In my previous post I shared the copyright flowchart created by Silvia Rosenthal Tolisano and Meryl Zeidenberg. I am planning to share that chart along with the following videos and guides in a video creation workshop that I am facilitating on Wednesday morning.
Copyright and Creative Commons Explained by Common Craft tells the story of a photographer who uses Creative Commons licensing on her images. (Note, Common Craft does require a license to download and embed videos as I have done here).
The following video does a nice job of explaining many of the nuances of copyright as it applies to educators. While the explanations are given for a collegiate setting they could be applied to K-12 too. The video is embedded below.
Copyright on Campus was produced by the Copyright Clearance Center which is a for-profit organization. That is probably why the video lacks a balanced discussion of section 107 of Title 17 of the Copyright Law of the United States. Rather than making you go look it up, I've pasted the content of section 107 below.
Notwithstanding the provisions of sections 106 and 106A, the fair use of a copyrighted work, including such use by reproduction in copies or phonorecords or by any other means specified by that section, for purposes such as criticism, comment, news reporting, teaching (including multiple copies for classroom use), scholarship, or research, is not an infringement of copyright. In determining whether the use made of a work in any particular case is a fair use the factors to be considered shall include—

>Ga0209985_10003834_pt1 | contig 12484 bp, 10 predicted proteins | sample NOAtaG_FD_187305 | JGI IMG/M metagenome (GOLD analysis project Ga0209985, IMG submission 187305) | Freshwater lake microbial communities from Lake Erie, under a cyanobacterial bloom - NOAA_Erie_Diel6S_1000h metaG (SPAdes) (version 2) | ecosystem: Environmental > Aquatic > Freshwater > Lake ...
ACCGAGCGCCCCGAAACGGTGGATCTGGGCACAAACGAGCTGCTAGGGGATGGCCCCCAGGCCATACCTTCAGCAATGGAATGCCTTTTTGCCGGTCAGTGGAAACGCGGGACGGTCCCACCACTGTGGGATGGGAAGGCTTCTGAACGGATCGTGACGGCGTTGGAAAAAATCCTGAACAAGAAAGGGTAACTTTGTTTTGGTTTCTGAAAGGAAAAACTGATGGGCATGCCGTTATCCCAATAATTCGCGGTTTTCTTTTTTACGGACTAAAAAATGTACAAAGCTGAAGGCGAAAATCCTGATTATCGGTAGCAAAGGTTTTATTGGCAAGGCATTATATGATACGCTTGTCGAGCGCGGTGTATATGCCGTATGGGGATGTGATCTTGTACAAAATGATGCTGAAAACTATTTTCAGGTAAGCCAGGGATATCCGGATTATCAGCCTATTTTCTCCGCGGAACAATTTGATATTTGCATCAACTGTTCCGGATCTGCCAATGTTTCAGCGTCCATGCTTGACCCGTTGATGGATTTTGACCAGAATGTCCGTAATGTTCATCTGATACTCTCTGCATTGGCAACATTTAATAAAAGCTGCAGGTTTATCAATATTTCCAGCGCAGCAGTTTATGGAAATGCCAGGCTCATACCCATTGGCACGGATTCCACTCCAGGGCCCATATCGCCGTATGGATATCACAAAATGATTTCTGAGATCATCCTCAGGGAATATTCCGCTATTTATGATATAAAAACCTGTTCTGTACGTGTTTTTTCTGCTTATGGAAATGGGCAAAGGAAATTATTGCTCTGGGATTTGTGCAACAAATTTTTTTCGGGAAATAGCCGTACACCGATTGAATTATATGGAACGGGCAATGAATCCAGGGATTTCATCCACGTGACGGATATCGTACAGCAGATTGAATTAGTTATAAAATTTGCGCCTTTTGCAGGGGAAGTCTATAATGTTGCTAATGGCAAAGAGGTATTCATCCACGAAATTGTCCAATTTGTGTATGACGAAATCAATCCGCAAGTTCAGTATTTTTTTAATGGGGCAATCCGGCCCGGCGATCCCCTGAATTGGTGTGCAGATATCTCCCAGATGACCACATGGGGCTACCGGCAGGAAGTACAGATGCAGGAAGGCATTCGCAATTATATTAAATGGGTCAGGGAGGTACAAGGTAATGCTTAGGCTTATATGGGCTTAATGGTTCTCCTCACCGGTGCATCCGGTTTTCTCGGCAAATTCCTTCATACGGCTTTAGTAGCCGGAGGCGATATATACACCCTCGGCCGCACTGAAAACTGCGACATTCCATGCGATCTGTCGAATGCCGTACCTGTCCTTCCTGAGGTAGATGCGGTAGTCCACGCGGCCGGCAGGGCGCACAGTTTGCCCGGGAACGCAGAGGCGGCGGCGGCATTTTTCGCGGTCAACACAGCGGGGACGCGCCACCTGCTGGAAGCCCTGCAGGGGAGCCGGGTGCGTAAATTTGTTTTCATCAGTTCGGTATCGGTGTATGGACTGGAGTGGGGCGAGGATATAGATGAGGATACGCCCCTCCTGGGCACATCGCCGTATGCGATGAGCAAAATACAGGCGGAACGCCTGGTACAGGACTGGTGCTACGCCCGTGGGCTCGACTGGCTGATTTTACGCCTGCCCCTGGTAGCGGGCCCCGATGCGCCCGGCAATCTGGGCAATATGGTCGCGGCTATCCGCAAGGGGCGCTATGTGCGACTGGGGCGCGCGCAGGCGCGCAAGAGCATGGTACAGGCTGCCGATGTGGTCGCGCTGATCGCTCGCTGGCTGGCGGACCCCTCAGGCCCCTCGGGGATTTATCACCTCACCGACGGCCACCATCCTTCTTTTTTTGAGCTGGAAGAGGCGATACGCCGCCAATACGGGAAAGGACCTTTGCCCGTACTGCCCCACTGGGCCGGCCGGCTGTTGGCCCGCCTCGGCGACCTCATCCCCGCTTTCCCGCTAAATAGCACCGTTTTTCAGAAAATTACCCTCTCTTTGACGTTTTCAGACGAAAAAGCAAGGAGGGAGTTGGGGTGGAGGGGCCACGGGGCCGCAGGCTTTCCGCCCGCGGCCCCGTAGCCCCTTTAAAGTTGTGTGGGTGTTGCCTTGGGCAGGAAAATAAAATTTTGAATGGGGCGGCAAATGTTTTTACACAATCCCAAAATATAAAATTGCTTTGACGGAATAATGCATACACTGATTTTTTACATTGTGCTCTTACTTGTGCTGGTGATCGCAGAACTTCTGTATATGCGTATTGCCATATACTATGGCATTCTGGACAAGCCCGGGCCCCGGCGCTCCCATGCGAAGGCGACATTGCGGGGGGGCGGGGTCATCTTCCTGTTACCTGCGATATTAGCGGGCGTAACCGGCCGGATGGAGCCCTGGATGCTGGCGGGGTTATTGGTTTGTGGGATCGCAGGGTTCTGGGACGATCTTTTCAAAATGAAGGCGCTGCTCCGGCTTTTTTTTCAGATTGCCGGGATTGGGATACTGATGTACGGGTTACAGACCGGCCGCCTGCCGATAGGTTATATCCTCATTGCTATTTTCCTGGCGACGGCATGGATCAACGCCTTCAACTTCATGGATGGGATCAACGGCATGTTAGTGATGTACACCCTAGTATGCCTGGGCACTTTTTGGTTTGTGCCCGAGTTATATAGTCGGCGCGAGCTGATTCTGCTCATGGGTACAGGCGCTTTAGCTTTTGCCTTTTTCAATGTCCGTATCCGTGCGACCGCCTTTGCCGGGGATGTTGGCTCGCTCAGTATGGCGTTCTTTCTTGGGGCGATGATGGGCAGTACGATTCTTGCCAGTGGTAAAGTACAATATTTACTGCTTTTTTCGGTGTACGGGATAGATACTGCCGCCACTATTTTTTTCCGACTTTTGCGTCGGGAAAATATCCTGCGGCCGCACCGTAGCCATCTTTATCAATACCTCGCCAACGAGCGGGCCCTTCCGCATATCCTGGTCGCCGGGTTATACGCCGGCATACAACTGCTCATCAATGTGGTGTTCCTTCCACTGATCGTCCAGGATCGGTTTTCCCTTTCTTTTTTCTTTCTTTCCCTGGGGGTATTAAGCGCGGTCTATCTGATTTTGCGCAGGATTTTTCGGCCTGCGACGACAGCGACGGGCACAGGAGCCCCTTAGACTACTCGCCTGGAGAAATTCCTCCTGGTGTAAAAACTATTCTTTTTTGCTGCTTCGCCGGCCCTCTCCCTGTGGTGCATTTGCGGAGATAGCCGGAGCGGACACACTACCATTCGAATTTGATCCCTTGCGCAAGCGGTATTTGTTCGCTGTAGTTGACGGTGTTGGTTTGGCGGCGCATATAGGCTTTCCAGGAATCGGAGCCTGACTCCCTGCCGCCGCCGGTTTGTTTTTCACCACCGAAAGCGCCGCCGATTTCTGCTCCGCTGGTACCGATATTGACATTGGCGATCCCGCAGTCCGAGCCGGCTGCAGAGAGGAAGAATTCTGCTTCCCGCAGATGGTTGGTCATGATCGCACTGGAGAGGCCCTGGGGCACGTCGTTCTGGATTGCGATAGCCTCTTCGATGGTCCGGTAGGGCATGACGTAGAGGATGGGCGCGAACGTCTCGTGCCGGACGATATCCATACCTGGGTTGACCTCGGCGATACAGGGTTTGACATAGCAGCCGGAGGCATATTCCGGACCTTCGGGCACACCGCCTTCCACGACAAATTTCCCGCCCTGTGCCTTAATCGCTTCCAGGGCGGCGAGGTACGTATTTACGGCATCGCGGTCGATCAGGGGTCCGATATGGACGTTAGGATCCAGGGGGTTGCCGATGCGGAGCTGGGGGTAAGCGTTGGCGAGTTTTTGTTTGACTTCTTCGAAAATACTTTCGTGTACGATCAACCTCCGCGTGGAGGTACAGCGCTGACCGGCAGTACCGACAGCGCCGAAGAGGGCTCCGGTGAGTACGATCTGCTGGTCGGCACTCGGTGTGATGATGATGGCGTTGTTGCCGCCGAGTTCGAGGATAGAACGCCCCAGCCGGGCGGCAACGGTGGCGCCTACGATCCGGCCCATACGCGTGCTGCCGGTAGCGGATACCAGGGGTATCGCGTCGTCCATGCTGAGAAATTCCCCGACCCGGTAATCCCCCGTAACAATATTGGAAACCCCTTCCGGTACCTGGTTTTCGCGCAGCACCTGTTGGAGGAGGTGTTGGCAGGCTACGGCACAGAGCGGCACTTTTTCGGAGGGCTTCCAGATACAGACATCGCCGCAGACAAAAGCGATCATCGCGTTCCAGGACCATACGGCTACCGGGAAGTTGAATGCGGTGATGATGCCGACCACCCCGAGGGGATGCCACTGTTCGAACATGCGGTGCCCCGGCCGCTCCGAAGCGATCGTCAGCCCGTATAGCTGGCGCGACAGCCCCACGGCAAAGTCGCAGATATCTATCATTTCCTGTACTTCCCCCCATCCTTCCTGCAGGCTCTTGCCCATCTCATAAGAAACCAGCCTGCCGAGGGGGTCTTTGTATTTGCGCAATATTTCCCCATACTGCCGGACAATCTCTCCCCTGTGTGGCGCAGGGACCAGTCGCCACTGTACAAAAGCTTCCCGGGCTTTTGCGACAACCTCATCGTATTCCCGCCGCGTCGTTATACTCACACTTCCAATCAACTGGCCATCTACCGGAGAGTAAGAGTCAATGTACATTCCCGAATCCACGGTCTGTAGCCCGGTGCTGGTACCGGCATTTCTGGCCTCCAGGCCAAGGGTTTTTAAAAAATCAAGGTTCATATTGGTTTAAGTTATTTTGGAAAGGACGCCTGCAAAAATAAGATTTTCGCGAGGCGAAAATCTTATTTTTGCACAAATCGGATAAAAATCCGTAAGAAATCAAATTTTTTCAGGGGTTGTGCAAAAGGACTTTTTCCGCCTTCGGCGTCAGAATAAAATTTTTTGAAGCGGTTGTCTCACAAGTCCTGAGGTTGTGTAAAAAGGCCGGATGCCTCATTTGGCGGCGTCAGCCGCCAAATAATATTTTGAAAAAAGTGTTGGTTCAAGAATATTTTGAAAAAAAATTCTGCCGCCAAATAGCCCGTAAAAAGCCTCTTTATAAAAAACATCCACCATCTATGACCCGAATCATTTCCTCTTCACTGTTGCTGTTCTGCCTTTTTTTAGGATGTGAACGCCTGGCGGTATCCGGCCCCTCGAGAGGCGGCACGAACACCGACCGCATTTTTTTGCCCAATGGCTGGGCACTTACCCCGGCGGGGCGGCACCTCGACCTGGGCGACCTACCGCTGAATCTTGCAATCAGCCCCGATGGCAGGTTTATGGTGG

(1) the purpose and character of the use, including whether such use is of a commercial nature or is for nonprofit educational purposes;
(2) the nature of the copyrighted work;
(3) the amount and substantiality of the portion used in relation to the copyrighted work as a whole; and
(4) the effect of the use upon the potential market for or value of the copyrighted work.
The fact that a work is unpublished shall not itself bar a finding of fair use if such finding is made upon consideration of all the above factors.
The Copyright Foundation offers a thirteen page guide (link opens PDF) to Copyright for Educators. Included in the guide is a glossary of important terms. At the end of the guide you will also find some lesson plans that are available on the Copyright Foundation's curriculum pages.
For helping students learn about Copyright Taking the Mystery Out of Copyright is a use resource produced by the Library of Congress. Taking the Mystery Out of Copyright is intended to help elementary school students understand the purposes and functions of copyright.
YouTube's Copyright School is a four minute video with a few multiple choice questions at the end.